So there are different ways to do this. Our objection is to -- any proposal that puts us through this three-ring circus again in any short period of time -- because it’s already had significant negative impact on the economy -- it will only have even more and more severe negative impact on the economy. The reason why we talk about the holiday season is because, as constructed now, the measure that the Speaker of the House has put forward would almost certainly require this -- all of us to go through this again before the end of the year, in the most important economic season in the country and at a time when people don’t want to worry about whether or not their interest rates are going to go up, their mortgage payments and their car payments and their student loan bills and their credit card payments, especially as they’re buying gifts for the holidays.
If we care about the economy, how could that possibly be the answer? It’s not. So we are opposed to that, for economic reasons -- not political reasons, for economic reasons.
Because one thing that’s clear, Dan, is -- on the suggestion that this is about politics -- I don’t think anybody in this room who’s looked at a poll could argue with the idea that we’re winning this argument on the merits as a political matter. But you know what, the President is not here to win political arguments. He’s here to make sure that the economy is protected and the American people are protected. This is too serious a matter. We’ve got to get this done and do it in a way that does not further harm the economy.
Q So you’re admitting that you’re losing the argument?
MR. CARNEY: No, I just -- didn’t I just say we were winning it? That was the verb I used, yes.
Q Did you say -- okay, sorry. (Laughter.) Okay. When you talk about these conversations --
MR. CARNEY: I’m tired, but not that tired. (Laughter.)
Q When you talk about these conversations that are ongoing, are we talking about negotiations here, or just talks, just back-and-forth phone calls? Anything serious being negotiated behind the scenes?
MR. CARNEY: I think every conversation we have about this issue with every member of Congress and every key staffer in Congress is serious. And it’s about -- and when it’s about this issue it is obviously part of negotiations. But I don’t have any more to tell you about specific ideas being traded or plans or proposals, just that you can be sure that we continue to have conversations. Even as the House goes through this exercise that will not bring us any closer to compromise, because time is so tight we are obviously continuing to have conversations with folks on the Hill.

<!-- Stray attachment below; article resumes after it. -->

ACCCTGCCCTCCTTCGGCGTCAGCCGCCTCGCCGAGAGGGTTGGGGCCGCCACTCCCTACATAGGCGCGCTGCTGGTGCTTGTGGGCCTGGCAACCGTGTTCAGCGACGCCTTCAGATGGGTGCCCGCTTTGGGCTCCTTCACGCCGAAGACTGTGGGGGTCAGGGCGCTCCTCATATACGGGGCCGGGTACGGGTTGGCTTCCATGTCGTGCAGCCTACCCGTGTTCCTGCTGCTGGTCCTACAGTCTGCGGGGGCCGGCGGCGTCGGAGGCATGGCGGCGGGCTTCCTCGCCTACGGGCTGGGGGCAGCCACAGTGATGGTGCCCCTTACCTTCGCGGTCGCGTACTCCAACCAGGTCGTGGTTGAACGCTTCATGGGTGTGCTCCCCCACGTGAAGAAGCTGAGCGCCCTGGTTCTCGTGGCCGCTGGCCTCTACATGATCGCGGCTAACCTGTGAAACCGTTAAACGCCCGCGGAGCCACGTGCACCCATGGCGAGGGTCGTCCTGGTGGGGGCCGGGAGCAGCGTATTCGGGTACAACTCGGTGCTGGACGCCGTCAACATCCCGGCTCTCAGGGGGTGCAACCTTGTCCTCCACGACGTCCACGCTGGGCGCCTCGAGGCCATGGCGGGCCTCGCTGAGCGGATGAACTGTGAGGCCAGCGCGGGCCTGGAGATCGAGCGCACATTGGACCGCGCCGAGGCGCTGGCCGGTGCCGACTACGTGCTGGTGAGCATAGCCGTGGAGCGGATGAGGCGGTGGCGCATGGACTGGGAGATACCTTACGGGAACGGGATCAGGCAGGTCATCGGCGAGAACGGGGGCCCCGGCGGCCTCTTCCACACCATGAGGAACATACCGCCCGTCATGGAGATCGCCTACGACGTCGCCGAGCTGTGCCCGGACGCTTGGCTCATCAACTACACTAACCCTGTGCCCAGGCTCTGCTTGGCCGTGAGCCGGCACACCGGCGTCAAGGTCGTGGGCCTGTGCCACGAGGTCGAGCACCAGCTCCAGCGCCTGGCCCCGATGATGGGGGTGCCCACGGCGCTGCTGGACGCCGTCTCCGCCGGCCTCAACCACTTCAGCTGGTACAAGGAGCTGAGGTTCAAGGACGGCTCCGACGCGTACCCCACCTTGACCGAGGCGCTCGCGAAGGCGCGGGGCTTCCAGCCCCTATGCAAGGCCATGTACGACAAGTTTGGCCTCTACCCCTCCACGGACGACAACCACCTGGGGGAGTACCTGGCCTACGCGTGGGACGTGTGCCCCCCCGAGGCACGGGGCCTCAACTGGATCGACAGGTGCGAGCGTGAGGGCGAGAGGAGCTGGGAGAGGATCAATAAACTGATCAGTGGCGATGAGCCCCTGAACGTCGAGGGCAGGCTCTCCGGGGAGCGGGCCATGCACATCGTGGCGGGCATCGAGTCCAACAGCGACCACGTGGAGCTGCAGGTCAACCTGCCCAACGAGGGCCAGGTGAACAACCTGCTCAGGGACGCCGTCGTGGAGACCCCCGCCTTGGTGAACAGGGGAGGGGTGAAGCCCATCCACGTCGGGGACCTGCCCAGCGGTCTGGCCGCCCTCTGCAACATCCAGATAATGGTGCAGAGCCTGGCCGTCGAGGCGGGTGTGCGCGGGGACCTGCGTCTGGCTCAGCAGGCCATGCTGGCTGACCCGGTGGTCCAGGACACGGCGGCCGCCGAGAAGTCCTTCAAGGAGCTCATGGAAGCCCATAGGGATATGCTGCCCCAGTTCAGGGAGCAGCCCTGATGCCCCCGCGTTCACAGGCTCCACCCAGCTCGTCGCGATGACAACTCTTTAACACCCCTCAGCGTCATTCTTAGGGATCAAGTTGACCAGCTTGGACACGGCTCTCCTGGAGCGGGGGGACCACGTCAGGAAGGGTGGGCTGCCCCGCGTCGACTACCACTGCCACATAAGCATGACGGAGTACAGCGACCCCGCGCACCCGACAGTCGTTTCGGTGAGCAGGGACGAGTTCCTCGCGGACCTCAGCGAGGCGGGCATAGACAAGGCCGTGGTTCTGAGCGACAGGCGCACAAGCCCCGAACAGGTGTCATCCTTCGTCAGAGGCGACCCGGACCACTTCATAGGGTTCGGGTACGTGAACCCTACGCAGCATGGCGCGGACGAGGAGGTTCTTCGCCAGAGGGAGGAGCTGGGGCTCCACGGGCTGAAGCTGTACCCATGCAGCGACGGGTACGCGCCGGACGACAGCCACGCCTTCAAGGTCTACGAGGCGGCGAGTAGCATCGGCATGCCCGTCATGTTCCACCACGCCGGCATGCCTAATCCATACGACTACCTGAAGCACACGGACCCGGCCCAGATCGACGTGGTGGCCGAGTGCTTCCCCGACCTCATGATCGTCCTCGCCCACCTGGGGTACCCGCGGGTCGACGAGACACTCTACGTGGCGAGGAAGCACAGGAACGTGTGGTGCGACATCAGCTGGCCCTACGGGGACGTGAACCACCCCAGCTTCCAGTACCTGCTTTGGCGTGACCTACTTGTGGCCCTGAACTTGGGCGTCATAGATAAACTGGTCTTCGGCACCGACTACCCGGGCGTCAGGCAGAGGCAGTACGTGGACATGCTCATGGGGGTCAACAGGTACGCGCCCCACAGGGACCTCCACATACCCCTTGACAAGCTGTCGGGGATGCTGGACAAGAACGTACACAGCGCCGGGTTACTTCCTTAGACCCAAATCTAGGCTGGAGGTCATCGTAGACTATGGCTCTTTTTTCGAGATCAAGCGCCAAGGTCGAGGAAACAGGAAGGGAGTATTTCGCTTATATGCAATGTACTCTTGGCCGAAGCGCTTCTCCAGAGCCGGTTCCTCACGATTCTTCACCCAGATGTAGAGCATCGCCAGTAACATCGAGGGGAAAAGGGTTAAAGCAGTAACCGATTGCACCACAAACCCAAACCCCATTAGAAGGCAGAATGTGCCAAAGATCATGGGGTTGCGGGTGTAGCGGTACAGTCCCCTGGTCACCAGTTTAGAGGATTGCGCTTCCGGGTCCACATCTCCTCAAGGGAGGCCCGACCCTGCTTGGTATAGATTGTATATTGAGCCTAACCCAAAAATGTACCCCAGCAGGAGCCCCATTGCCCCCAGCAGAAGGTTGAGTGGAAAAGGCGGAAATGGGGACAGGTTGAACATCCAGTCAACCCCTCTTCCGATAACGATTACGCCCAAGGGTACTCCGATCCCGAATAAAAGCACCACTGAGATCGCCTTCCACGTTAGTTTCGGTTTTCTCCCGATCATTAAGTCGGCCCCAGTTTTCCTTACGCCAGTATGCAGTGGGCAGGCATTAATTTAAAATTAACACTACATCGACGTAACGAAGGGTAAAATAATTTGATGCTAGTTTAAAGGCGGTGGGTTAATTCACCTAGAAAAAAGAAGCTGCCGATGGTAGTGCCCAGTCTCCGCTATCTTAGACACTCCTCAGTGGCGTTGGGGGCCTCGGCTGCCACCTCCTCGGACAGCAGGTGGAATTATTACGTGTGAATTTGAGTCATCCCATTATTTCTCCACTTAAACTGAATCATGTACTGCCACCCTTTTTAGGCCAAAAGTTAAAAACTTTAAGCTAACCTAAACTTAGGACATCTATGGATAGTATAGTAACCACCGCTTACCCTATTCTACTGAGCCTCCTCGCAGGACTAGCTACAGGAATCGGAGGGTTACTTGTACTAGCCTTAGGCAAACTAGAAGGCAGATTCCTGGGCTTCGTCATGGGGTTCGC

Q Jay, will we hear from the President after the vote is taken in the House?
MR. CARNEY: I don’t have any scheduling announcements to make about the President. And as you know, in this process we have -- the President has come before you many times both to take your questions and to make statements, and on the occasion Monday night to speak to the nation directly during primetime. So anything is possible, but I don’t have any announcements to make.
Q Does the President still want to be part of the debate, or has he pretty much said now it’s Congress’s --
MR. CARNEY: No, I think that -- first of all, he has been very visible in this, calling meetings, coming out and talking to you. The fact that he’s not standing here in front of you I can assure you does not mean he’s not intensely engaged in this debate, because of his responsibilities, because of what he thinks is most important, which is that we ensure that we don’t do anything that hurts the economy, that affects growth and job creation. So he is absolutely engaged.
Q What does the President and officials here believe that they’ve achieved in this debt ceiling negotiations? The current bill that’s being considered in the House and may become the vehicle in the Senate does not include tax revenues, it does not include the size of cuts that he’d like, does not include the types of agreements on long-term entitlement changes. So what does the administration feel it’s achieved?
MR. CARNEY: Well, we certainly haven’t gotten an end result. The President’s primary goal here is that, at the very least -- and he said this several weeks ago -- we make sure that we lift the cloud that’s hanging over our economy and ensure that the United States does not default.
There was a real and serious opportunity to do something far more significant. And as most of you here know, there was an immense amount of detail attached to the proposals that the President and the Speaker were passing back and forth.
There really is an opportunity here -- if there is political will, there is a real opportunity here to do something significant -- politically hard, but significant -- and politically hard for Democrats and Republicans. And I know that’s what the American people want and expect.